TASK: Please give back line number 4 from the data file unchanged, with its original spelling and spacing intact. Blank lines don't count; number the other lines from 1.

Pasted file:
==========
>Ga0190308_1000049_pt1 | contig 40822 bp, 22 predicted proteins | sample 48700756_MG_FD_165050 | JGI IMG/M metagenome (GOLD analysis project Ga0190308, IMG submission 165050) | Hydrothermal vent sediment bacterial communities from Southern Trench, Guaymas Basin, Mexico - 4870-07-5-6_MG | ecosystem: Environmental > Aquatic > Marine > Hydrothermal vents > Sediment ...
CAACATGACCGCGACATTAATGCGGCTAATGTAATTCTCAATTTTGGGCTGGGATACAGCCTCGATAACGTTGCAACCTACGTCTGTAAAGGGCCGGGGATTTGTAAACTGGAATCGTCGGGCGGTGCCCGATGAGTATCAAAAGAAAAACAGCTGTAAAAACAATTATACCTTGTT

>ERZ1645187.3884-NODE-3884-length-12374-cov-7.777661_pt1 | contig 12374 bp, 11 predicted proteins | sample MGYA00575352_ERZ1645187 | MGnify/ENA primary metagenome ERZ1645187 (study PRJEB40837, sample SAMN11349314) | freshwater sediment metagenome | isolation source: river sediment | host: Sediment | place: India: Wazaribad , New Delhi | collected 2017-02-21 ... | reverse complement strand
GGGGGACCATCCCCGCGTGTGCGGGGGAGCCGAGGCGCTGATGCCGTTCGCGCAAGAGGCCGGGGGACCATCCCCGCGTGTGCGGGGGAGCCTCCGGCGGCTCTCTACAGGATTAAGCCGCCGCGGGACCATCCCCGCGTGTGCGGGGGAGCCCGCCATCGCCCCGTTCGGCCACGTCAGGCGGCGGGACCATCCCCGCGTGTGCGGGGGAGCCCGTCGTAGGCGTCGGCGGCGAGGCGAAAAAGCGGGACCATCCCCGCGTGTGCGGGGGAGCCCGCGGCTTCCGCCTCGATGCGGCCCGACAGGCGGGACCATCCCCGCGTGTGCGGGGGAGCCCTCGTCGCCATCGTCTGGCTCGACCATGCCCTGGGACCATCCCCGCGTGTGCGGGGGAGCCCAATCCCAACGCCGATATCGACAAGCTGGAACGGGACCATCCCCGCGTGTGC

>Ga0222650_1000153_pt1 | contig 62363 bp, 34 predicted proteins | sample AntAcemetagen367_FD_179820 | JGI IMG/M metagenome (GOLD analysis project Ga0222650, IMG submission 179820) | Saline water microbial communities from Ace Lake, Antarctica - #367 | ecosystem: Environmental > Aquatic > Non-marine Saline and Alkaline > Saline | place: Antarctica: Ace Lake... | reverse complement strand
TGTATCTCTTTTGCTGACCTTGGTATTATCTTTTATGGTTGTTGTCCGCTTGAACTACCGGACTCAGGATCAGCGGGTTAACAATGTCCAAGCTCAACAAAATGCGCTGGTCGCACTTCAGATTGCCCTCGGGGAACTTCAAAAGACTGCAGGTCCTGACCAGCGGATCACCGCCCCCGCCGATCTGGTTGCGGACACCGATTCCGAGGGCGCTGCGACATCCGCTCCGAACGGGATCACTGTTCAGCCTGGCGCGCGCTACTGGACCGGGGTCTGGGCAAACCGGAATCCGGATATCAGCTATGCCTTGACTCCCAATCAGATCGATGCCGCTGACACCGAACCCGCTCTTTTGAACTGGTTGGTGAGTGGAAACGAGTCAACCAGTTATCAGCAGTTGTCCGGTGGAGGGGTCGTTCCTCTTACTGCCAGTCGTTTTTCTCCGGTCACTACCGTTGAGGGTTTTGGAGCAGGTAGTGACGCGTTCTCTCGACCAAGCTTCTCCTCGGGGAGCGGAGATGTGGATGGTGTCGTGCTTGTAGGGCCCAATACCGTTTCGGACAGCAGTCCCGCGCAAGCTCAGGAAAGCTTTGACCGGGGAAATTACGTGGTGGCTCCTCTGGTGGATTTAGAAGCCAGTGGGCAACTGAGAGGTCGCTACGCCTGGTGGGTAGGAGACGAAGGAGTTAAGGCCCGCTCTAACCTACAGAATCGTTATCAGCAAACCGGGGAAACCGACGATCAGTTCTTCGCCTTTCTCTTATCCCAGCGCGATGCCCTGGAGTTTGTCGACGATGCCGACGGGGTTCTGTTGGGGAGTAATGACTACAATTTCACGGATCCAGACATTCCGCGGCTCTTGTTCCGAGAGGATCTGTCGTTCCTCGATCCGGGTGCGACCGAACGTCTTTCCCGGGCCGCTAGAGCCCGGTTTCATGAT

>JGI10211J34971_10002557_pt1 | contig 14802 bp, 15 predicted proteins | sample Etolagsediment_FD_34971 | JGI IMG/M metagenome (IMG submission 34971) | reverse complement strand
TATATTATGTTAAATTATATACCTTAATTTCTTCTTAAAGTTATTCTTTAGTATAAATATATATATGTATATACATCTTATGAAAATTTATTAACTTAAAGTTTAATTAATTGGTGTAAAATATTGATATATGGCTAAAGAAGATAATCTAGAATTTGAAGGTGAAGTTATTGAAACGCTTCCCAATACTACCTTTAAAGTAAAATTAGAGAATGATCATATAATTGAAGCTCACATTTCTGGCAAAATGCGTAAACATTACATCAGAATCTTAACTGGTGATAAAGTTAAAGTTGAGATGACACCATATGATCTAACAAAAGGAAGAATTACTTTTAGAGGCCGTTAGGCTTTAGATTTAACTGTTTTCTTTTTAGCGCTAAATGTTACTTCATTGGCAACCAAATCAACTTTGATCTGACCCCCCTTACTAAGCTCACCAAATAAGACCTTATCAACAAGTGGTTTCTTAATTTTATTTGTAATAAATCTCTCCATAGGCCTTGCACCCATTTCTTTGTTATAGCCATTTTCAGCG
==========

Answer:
GGGGGACCATCCCCGCGTGTGCGGGGGAGCCGAGGCGCTGATGCCGTTCGCGCAAGAGGCCGGGGGACCATCCCCGCGTGTGCGGGGGAGCCTCCGGCGGCTCTCTACAGGATTAAGCCGCCGCGGGACCATCCCCGCGTGTGCGGGGGAGCCCGCCATCGCCCCGTTCGGCCACGTCAGGCGGCGGGACCATCCCCGCGTGTGCGGGGGAGCCCGTCGTAGGCGTCGGCGGCGAGGCGAAAAAGCGGGACCATCCCCGCGTGTGCGGGGGAGCCCGCGGCTTCCGCCTCGATGCGGCCCGACAGGCGGGACCATCCCCGCGTGTGCGGGGGAGCCCTCGTCGCCATCGTCTGGCTCGACCATGCCCTGGGACCATCCCCGCGTGTGCGGGGGAGCCCAATCCCAACGCCGATATCGACAAGCTGGAACGGGACCATCCCCGCGTGTGC